Dan Conway’s Corner

It’s a good many years since the day my wife and I stood in the Uplands area of Wales’s second city, Swansea, looking, just staring, at a semi-detached, bay-windowed house, No. 5 Cwymdonkin Drive. It was the house where Wales’s most famous poet, Dylan Thomas, was born in the front bedroom in 1914.

About the city of his birth he would say, “This sea town was my world.” He also described it as an “ugly lovely town… crawling, sprawling…”

On our way back from a short holiday in Somerset we decided to make a detour to see where the tragic poet had lived with his schoolmaster father, his mother, and his sister Nancy.

The plan was then to go to Laugharne to visit “The Boat House” where Dylan had lived with his tempestuous Irish wife Caitlin Macnamara, and where he had drunk and roared and caroused, and loved and fought with Caitlin, and had written a major portion of “Under Milk Wood”.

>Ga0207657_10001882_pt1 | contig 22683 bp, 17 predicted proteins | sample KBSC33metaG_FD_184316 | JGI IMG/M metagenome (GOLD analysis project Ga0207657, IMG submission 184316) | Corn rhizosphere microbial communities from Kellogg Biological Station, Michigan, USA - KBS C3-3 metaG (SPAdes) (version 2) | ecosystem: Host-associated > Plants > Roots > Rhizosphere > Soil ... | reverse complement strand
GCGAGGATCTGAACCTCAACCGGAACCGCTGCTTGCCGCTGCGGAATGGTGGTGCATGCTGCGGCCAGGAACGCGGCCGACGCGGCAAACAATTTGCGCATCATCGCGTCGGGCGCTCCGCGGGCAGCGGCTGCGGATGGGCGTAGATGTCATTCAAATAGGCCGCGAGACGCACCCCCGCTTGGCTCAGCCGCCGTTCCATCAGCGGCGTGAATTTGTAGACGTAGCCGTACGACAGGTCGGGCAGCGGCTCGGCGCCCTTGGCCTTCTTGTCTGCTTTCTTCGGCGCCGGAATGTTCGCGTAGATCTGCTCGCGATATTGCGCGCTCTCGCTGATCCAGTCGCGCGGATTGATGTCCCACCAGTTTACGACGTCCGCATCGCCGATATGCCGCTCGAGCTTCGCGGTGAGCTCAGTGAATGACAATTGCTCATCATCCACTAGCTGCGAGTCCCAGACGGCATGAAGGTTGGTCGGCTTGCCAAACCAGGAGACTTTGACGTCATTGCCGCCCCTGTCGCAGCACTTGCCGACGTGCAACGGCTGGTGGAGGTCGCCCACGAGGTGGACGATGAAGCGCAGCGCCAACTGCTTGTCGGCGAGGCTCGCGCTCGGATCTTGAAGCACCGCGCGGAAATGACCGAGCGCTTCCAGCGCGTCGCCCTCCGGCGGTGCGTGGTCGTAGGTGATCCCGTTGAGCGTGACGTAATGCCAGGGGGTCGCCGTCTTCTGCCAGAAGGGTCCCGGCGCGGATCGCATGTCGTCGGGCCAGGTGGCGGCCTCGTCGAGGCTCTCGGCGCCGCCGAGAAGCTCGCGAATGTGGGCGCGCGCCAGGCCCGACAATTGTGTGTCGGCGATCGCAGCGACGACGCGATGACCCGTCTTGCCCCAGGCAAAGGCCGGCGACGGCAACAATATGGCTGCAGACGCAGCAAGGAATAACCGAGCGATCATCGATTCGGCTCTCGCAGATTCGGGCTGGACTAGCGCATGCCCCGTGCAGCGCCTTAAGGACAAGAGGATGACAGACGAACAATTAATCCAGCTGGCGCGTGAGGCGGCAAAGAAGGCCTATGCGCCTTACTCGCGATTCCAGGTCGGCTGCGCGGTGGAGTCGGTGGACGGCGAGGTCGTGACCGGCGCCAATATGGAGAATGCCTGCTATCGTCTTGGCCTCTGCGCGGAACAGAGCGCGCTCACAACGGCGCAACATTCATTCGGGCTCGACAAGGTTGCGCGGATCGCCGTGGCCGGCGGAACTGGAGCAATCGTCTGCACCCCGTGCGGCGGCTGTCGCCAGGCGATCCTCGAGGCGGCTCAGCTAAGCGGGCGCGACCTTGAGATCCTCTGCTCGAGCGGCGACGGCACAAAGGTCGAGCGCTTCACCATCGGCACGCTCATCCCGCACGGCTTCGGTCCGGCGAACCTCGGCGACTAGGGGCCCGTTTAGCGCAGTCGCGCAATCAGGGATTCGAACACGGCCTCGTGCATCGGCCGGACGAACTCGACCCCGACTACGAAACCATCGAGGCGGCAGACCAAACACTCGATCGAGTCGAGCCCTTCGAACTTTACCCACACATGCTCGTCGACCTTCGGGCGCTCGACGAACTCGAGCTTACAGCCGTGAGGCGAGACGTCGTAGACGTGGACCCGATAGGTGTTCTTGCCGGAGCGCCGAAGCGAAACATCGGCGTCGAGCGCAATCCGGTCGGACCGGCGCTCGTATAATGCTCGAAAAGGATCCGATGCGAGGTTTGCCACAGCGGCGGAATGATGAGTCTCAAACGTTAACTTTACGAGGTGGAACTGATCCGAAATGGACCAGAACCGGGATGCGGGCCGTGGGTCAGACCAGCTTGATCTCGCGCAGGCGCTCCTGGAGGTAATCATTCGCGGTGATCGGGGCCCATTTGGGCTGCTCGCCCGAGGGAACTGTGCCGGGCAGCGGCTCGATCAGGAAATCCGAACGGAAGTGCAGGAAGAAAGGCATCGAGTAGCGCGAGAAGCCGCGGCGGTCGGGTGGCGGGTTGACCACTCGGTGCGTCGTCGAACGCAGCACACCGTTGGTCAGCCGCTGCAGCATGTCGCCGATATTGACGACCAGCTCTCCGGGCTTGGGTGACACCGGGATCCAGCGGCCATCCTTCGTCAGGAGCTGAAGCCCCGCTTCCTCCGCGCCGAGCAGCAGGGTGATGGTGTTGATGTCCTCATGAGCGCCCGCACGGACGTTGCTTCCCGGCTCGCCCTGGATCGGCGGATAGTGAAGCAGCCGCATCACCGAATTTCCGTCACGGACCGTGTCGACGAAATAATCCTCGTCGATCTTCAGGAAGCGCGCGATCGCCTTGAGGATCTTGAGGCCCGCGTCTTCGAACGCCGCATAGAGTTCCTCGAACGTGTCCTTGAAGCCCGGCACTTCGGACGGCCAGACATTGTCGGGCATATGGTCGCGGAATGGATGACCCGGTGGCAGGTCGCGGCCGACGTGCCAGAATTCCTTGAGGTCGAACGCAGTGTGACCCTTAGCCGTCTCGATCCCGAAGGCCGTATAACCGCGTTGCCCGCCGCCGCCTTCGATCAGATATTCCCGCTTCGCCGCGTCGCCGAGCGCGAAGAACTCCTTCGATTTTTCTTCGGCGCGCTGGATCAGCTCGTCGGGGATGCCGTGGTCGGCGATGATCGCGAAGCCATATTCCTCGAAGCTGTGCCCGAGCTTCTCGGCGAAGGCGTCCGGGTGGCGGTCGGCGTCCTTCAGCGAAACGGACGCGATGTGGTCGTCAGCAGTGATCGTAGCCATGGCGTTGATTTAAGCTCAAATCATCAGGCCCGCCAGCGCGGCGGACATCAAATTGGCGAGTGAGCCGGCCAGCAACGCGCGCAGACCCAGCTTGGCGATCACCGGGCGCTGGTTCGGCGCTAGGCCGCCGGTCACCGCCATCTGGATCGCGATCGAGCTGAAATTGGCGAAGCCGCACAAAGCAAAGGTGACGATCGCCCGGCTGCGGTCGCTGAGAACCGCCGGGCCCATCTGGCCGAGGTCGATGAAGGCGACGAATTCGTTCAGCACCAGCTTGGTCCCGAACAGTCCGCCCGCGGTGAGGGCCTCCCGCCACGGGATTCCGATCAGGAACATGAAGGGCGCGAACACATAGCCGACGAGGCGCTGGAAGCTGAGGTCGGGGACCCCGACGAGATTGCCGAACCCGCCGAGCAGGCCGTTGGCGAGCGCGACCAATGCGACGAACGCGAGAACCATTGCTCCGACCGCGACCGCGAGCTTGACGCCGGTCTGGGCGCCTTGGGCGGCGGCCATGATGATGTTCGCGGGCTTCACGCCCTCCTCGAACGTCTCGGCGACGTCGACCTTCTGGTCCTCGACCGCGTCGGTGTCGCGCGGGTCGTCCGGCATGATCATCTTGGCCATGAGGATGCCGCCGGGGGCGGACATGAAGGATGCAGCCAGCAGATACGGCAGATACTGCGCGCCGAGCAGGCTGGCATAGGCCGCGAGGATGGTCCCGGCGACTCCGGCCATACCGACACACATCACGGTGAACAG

Laugharne, he once said, was the model for his mythical village of Llareggub. It was the place he was brought back to after dying in a New York hospital in 1953. They buried him in the graveyard of St Martin’s Church.

WE HAD seen a stage production of his great “play for voices”, and been mesmerized by it. Set in a mythical small fishing village called Llareggub (read it backwards!) the play opens in silence, and starts with the narrator saying:
To begin at the beginning.

It is spring, moonless night in the small town, starless and bible-black, the cobble streets silent, and the hunched, courters’ and rabbits’ wood limping invisible down to the sloeblack, slow, black, crowblack fishingboat-bobbing sea…
He invites the audience to listen to the dreams and innermost thoughts of the inhabitants of the village. And what a colourful crew they were. To give you some idea, there was for example, Mr Waldo — rabbit catcher, barber, herbalist, cat doctor, quack, who dreams of his mother and his many unhappy failed marriages. He is involved in an affair with Polly Garter.

Continue reading in this week’s Ireland’s Own